WSC 2006 Abstracts

Modeling Methodology A Track

Monday 10:30:00 AM 12:00:00 PM
Conceptual Modeling

Chair: Stewart Robinson (Warwick Business School, UK)

Conceptual Modeling for Simulation: Issues and Research Requirements
Stewart Robinson (University of Warwick)

It is generally recognized that conceptual modeling is one of the most vital parts of a simulation study. At the same time, it also seems to be one of the least understood. A review of the extant literature on conceptual modeling reveals a range of issues that need to be addressed: the definition of conceptual model(ling), conceptual model requirements, how to develop a conceptual model, conceptual model representation and communication, conceptual model validation, and teaching conceptual modeling. It is clear that this is an area ripe for further research, for the clarification of ideas and the development of new approaches. Some areas in which further research could be carried out are identified.

Process Modelling Support for the Conceptual Modelling Phase of a Simulation Project
Cathal Heavey (University of Limerick) and John Ryan (Dublin Institute of Technology)

While many developments have taken place around supporting the model coding task of simulation, there are few tools available to assist in the conceptual modelling phase. Several authors have reported the advantages of using process modelling tools in the early phases of a simulation project. This paper provides an overview of process modelling tools in relation to their support for simulation, categorizing the tools into formal method and descriptive methods. A conclusion from this review is that none of the tools available adequately support the requirements gathering phase of simulation. This is not surprising as none of the process modelling tools were developed for explicit support of simulation. The paper then presents results of research into developing a new process modelling method for simulation.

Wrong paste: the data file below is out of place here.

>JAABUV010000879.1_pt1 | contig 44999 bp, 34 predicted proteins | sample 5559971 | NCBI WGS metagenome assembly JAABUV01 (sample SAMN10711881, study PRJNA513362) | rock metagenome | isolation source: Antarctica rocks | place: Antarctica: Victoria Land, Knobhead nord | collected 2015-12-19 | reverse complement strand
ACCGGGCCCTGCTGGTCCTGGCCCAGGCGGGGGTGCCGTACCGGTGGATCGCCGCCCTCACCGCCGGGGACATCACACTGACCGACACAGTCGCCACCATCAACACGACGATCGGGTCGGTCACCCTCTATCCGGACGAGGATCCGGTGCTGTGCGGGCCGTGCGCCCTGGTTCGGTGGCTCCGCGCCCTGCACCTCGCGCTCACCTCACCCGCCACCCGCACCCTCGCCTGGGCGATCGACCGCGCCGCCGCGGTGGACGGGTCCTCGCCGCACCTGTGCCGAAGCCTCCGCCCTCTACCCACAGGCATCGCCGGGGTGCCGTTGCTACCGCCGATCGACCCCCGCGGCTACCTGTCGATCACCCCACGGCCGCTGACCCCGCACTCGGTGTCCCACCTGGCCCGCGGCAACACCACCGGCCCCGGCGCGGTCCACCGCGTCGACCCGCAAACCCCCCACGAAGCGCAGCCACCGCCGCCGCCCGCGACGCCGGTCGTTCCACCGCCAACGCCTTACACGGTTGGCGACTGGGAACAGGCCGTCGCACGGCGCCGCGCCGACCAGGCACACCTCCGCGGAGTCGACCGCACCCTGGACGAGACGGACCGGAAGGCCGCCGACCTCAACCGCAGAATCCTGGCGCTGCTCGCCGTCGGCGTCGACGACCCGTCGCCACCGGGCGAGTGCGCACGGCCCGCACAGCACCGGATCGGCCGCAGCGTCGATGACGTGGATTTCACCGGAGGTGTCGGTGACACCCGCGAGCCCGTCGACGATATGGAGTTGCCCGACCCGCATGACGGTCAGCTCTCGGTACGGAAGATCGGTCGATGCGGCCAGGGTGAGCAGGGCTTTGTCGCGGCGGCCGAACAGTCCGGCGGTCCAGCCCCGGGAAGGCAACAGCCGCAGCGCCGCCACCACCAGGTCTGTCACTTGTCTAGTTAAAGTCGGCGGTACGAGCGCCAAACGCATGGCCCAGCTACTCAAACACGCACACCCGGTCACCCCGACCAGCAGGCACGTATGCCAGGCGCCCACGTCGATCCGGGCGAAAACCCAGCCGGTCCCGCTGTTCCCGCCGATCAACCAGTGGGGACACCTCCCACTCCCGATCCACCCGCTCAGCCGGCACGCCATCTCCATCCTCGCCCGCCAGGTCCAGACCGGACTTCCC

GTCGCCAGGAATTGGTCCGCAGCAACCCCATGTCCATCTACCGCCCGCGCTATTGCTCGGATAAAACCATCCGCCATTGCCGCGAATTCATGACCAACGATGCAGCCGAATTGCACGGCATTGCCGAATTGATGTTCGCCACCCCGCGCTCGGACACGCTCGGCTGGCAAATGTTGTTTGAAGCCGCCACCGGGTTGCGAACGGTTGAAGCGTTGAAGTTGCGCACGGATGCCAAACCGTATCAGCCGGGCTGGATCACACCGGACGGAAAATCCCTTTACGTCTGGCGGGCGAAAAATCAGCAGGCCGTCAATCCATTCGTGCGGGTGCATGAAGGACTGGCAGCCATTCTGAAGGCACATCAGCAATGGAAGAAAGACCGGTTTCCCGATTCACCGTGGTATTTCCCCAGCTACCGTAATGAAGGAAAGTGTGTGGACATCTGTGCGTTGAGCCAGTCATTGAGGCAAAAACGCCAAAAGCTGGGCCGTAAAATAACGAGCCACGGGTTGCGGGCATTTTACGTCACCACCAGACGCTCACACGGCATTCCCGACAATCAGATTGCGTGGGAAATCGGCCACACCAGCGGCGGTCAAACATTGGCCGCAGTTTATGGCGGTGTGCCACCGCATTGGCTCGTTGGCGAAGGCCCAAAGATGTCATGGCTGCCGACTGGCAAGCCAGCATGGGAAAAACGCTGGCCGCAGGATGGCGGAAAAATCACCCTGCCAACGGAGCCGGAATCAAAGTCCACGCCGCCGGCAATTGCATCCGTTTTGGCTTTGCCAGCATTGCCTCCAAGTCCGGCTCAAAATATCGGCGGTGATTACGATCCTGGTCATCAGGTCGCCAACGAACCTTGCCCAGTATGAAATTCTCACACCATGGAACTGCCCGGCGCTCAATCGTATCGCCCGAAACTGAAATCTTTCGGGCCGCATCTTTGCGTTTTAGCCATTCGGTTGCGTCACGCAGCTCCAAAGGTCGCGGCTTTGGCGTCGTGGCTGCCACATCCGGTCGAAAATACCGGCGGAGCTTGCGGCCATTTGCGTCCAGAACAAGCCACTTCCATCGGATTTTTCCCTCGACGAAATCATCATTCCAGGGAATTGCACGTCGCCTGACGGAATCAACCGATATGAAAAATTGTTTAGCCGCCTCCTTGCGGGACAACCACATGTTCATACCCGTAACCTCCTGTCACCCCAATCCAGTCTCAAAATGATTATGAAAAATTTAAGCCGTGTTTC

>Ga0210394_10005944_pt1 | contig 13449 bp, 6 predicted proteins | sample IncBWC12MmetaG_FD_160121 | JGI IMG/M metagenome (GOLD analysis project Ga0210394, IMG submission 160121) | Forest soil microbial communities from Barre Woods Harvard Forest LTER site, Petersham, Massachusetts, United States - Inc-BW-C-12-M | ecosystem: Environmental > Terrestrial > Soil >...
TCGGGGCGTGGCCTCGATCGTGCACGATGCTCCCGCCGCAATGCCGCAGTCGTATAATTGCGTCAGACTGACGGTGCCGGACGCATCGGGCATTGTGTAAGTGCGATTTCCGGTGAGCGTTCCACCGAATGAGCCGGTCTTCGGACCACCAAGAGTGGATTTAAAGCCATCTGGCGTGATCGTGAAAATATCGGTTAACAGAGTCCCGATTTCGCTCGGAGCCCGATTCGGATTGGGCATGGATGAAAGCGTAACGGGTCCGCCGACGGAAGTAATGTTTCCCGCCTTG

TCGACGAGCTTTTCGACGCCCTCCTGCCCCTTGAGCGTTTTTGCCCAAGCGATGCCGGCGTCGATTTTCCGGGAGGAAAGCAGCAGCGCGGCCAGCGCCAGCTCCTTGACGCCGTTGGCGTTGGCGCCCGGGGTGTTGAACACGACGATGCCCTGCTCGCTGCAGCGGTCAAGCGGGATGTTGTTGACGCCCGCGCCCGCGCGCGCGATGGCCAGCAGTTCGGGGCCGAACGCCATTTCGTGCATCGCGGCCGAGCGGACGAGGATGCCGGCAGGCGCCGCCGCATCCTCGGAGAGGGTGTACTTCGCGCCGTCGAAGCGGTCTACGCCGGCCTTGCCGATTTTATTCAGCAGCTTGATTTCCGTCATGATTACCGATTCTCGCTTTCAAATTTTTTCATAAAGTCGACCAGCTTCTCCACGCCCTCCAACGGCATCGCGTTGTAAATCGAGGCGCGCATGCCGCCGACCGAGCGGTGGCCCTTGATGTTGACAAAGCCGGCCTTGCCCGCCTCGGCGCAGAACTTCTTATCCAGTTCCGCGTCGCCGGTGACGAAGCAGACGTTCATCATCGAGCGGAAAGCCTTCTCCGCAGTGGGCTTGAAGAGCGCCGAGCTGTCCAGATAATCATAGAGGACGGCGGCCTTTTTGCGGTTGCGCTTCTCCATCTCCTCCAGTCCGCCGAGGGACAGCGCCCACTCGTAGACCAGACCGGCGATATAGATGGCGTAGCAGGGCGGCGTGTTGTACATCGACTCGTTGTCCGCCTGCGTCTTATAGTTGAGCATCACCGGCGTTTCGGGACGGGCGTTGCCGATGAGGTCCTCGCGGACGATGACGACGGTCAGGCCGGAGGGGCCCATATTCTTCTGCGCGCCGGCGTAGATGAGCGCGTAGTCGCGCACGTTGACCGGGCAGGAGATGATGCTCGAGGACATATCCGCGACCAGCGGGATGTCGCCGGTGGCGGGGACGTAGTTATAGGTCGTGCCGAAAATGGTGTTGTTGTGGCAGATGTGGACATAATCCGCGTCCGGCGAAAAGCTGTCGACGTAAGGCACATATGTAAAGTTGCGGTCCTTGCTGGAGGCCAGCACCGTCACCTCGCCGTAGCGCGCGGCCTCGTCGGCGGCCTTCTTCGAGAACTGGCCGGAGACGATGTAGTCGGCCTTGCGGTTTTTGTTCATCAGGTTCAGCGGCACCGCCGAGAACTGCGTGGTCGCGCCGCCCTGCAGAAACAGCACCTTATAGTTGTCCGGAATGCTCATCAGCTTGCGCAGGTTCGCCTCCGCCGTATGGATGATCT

What Can Be Done to Automate Conceptual Simulation Modeling?
Ming Zhou (Indiana State University)

Conceptual modeling is a critical step that directly affects the quality and efficiency of simulation projects. However, current technology can hardly support the process and most practice demonstrated an ad hoc and inefficient approach. Automation can help improve the efficiency and effectiveness of conceptual simulation modeling. However there are a number of issues must be addressed, including the formalization of model concepts, representation of modeling knowledge, and interaction between user and computer system. This paper presents a discussion of these issues based on the research by the authors, and propose suggestions for the design and development of a robust computerized modeling environment that aims to improve conceptual simulation modeling process.

Monday 1:30:00 PM 3:00:00 PM
DEVS Modeling

Chair: Adelinde Uhrmacher (University of Rostock, Germany)

A Simulation Algorithm for Dynamic Structure DEVS Modeling
Gabriel Wainer and Hui Shang (Carleton University)

Real-Time System (RTS) correctness and timeliness are critical. Modeling and Simulation techniques have been widely used for testing particular conditions on these systems. Recently, the DEVS formalism has been successfully used as a framework for RTS validation. Nevertheless, we need to address dynamic adaptation to dynamic changes in the environment. Dynamic Structure DEVS focuses on the possibility to change system structure dynamically according to the system real requirements, which is useful for RTS (in which sometimes it is impossible to interfere with the running of the system, and auto-adaptation is needed). We present a new algorithm derived from the DSDE and the dynDEVS formalisms. We use the DSDE formal specifications, and parts of the dynDEVS simulation algorithms.

Applying DEVS Modeling for Discrete Event Multiple Model Control of a Time Varying Plant
Gabriel Wainer and Alexander Campbell (Carleton University)

In recent years, we have developed a Modeling and Simulation-Driven Engineering methodology for engineering embedded Real-Time systems. This approach relies on the use of the DEVS formalism for developing components of real-time embedded systems using incremental development. Here, we show how to apply these techniques for an application in hybrid control. The model defines a discrete-event controller for a time varying plant based on multiple model control. Our discrete event approach permitted us to define such application, seamlessly integrating discrete event and continuous components. The approach allows secure, reliable testing, analysis of different levels of abstraction in the system, and model reuse. The common problem of "controller wind-up" or "parameter estimation bursting" can be avoided when performing this proposed form of discrete event adaptive control.

Introducing Variable Ports and Multi-Couplings for Cell Biological Modeling in DEVS